After living in Paris before the turn of the century, the New Jersey-born portrait artist Archibald Anderson returned to the U.S. and set out to build an artist-friendly building for creatives like himself who were returning from Europe. That mission was accomplished with the construction in 1901 of Beaux Arts Studio, which was the combination of four lots at the southeast corner of West 40th Street and Sixth Avenue. He also had the foresight that artists and tenants would never lose that light even if tall buildings were erected, thanks to Bryant Park. Anderson lived in the building’s upper two floors until his death in 1940.
Anderson’s eclectic circle of friends included Theodore Roosevelt, who named him the first superintendent of Yellowstone National Park. Other traces of his fabled life can be found on the museum’s walls — including a black-and-white photo of him on skis with Prince Pierre of Monaco on Anderson’s ranch in Wyoming. Gesturing toward a photo of him in uniform, Seeve said, “He invented the hunting season to try to save animals from being hunted into extinction, which made him incredibly unpopular out west. He really had to come back here.”
The side notes that he shares have been mined from his research of Anderson and the address. Seeve has also explored the building’s history with the help of testimonies from former tenants and residents. When photographer Douglas Kirkland paid a visit last year, for example, he settled a gentlemanly dispute between Herman and Hayes about whose airy space previously housed Penn. Kirkland, who worked for Penn early in his career, sided with Hayes (a decision that Herman still disputes). Motioning towards a photo of a man with a wide smile, Seeve identified him as Tony Vaccaro, who stopped by a few years ago unannounced to say he lived in the building in the Thirties. Vaccaro had mentioned that he was a photographer, but what he didn’t say was that HBO filmed a documentary about his life, or that he was first a World War II photographer and then a major league fashion one.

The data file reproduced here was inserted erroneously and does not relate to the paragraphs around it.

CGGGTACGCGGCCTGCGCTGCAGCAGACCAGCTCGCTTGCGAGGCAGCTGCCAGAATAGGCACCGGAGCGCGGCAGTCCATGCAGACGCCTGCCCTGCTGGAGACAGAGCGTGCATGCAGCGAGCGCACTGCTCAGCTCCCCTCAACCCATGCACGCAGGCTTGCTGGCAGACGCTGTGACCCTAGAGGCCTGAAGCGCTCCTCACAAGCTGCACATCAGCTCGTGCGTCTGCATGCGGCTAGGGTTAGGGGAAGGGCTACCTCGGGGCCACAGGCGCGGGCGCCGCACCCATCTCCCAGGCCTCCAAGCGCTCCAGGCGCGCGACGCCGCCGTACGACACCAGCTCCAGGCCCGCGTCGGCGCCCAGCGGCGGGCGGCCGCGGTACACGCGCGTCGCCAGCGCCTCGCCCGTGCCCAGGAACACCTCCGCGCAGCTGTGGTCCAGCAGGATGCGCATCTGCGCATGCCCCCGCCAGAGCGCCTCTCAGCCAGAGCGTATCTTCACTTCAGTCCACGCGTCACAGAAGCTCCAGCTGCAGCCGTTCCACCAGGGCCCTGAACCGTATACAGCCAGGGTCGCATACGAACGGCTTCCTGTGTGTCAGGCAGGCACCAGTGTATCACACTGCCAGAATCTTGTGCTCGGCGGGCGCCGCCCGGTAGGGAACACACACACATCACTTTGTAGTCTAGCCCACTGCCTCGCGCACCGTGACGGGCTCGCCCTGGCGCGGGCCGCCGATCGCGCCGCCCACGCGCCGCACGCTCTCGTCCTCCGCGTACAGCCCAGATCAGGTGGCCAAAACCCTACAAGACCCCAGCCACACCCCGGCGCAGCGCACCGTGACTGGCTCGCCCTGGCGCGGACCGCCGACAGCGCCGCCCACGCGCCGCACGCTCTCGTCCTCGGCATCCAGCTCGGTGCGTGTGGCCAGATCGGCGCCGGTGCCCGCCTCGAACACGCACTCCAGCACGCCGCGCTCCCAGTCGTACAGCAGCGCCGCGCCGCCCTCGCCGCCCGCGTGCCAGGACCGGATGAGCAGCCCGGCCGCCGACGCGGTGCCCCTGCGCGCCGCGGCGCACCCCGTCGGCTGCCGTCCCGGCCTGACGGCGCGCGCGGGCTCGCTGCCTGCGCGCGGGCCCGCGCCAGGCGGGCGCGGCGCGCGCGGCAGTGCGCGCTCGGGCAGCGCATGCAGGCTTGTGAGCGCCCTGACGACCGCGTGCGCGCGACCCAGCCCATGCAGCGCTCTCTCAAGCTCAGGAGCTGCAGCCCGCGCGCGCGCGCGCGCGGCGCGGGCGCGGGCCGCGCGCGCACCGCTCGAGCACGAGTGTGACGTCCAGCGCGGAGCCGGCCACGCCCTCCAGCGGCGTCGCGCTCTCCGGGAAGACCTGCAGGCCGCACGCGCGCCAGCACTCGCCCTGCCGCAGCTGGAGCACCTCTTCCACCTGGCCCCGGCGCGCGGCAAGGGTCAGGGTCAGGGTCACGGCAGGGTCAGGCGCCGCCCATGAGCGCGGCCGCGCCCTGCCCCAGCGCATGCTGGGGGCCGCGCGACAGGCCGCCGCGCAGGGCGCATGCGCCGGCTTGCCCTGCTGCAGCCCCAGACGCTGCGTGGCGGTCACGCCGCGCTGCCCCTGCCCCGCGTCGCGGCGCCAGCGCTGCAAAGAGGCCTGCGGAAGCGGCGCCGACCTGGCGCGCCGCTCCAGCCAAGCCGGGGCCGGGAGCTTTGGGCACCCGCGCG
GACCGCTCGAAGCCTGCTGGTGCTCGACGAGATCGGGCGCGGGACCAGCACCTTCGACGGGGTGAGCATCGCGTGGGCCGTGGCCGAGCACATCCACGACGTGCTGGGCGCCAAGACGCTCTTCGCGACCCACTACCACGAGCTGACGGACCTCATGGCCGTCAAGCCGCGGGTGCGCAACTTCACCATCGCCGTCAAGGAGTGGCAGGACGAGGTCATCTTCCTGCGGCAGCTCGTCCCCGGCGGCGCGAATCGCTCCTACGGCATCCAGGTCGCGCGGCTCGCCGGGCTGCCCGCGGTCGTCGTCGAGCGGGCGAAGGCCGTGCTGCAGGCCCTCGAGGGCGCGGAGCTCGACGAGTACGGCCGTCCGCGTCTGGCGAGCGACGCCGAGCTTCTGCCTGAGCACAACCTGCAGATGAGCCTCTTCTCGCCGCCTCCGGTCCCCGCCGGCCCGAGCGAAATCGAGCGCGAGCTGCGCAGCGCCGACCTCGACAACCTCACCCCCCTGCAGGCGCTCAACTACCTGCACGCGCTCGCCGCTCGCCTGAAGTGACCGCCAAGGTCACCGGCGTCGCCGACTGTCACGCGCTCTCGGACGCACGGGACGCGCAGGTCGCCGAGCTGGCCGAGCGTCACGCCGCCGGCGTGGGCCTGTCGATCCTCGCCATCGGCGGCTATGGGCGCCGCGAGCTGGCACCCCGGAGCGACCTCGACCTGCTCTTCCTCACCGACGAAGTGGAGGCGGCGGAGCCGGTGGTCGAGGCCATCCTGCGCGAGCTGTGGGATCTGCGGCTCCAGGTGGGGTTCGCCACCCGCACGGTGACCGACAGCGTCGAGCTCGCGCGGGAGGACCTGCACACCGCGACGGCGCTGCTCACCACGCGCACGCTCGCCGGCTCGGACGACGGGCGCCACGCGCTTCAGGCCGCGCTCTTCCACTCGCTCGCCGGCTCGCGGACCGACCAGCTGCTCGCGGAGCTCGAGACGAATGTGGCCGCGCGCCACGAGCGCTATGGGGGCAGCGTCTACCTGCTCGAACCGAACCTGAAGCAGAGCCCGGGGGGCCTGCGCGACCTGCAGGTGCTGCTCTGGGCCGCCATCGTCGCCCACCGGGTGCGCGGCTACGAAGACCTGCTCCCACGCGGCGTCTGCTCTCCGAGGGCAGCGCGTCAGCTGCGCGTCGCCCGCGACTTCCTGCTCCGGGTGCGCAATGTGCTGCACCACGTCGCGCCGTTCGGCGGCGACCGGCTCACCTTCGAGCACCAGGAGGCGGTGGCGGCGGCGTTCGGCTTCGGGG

The Vault Museum does not advertise, but Seeve gives tours once or twice a month based on e-mail requests. On average, two to three people — often art historians, history buffs or tourists who notice the Landmark plaque — drop by each month. More often than not, they have no idea there is a mini-museum.